A few weeks ago I wrote about how we manage our son’s eczema and I received quite a few comments about using oils so I’ve rounded them up here. I like the idea of using an oil instead of a thick cream, paste or ointment because it’s lighter but still has moisturizing properties. I’ve been using Argan oil on my hair with great results, so I’m optimistic and look forward to trying this on my son’s skin.
Although my son has been doing pretty well this summer, once the air begins to dry out again in the fall/winter, I anticipate his eczema will flare again. This year, I am determined to pre-treat it before it becomes a problem.
Disclaimer: the notes I’ve included here are culled from reader comments, product descriptions and recommendations from friends. I have not tried any of these myself yet, but I plan to try some of them this fall. As always, carefully check the ingredients of anything you put on your skin or child’s skin, especially in the case of an allergy.
Bio-Oil: This compound is mainly marketed as a scar and stretch mark remedy, but it’s product description says it can also help with uneven skin tone and dehydrated skin. The ingredient list seems to be a mix of natural items (mineral oil, sunflower oil, lavender) and chemical compounds. Allergy alert- soybean oil and fragrance are also included, so be aware if those items are issues for you.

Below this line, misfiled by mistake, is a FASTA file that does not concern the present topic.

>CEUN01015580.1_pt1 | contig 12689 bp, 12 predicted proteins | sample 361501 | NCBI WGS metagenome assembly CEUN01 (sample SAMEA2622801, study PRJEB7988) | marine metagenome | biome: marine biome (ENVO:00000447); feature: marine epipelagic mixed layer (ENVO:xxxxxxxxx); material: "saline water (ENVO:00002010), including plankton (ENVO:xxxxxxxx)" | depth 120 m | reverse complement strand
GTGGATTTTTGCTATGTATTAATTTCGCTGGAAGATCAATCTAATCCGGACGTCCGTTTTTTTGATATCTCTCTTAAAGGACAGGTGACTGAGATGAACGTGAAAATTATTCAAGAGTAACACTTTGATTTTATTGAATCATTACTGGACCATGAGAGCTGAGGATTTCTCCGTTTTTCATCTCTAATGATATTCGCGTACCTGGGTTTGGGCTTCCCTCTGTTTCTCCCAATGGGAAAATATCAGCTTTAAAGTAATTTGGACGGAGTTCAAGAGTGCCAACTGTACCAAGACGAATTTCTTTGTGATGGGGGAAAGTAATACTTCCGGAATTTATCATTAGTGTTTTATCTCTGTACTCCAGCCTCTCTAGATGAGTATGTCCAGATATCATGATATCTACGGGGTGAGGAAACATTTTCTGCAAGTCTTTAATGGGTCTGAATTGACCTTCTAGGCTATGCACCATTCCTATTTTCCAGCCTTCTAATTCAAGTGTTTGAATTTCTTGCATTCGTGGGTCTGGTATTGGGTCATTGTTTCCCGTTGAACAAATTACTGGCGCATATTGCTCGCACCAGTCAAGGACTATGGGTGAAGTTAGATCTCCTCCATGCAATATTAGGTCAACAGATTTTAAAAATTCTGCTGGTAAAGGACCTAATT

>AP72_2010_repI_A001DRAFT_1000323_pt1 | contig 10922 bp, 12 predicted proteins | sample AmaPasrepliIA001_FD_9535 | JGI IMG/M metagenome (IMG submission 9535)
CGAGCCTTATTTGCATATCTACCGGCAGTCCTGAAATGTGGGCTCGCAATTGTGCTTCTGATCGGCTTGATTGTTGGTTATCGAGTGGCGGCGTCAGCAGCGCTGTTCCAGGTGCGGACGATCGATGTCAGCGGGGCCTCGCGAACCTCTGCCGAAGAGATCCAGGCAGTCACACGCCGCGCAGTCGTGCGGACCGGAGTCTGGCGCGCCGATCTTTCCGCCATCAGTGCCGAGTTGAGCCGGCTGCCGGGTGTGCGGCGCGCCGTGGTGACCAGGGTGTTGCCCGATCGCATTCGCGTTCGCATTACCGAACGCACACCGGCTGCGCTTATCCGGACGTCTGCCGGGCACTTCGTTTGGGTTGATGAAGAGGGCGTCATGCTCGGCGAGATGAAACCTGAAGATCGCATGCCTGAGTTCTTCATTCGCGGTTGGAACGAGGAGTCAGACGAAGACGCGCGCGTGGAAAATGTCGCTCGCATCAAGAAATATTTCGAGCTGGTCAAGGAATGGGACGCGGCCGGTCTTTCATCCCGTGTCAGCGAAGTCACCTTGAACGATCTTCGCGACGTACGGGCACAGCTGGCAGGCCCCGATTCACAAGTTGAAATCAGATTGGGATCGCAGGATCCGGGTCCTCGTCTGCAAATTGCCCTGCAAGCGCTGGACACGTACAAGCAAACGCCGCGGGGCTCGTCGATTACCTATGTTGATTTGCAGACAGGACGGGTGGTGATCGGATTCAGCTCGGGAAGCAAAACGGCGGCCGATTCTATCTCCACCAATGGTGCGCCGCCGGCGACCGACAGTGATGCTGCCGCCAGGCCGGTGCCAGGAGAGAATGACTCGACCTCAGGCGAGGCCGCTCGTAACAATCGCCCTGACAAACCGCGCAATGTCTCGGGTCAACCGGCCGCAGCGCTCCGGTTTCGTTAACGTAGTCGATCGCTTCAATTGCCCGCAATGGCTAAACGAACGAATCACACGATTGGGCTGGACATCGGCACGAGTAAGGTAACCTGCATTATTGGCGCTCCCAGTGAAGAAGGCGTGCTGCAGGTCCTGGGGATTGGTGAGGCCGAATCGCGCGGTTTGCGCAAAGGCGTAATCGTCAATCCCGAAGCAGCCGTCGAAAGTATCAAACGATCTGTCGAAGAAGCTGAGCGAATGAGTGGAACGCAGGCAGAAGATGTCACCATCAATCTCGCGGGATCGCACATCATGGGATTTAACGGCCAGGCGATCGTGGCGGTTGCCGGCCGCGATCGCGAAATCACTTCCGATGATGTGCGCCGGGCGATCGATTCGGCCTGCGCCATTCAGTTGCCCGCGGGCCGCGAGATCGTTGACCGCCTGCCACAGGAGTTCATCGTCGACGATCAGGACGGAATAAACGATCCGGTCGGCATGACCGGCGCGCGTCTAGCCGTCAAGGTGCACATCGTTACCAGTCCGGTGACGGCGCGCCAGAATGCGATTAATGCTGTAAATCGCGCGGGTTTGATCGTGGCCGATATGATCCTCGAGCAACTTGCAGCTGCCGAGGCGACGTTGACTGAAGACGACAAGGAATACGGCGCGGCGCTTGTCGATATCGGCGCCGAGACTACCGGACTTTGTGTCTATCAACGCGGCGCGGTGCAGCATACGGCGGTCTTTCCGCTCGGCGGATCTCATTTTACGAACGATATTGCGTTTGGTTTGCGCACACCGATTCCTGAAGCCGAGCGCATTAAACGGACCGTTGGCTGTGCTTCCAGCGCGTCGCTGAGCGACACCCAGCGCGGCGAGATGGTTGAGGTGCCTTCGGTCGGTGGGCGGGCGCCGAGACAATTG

Rosemary oil: according to various sources, rosemary oil can be used as an anti-inflammatory, anti-fungal and analgesic, properties which sound like they would be beneficial to eczema. One site suggested using rosemary oil along with coconut oil. Personally, I love the smell of rosemary, so I will definitely try this one out.
Almond oil: High in vitamin D, almond oil can (allegedly) help reduce inflammation, hydrate skin and improve circulation. This is one we will not be trying due to the tree nut allergy, but if that’s not an issue for you, let me know how it works.
Coconut oil: A friend keeps her son’s eczema skin hydrated with coconut oil by adding a couple of tablespoons to the bath. Another friend uses coconut oil on her body, but only once or twice a month.
Boots Botanics Facial Oil: recommended by a friend, the product description claims to soften and smooth dry skin which leads me to believe it might be a good preventative measure. This is widely available and affordable, and the ingredient list appears to include all naturally occurring items.
A few cautions- make sure you read all of the ingredients to be sure you’re not using something that you or your child are allergic to, especially in these compounded formulas. Cosmetics have different labeling requirements than food, so it’s important to know what you’re using. Heather recently wrote about moisturizers causing triggering food allergies.
I’d love to know your experiences with using oils to treat eczema, or other tricks you’re using to prevent or treat flareups.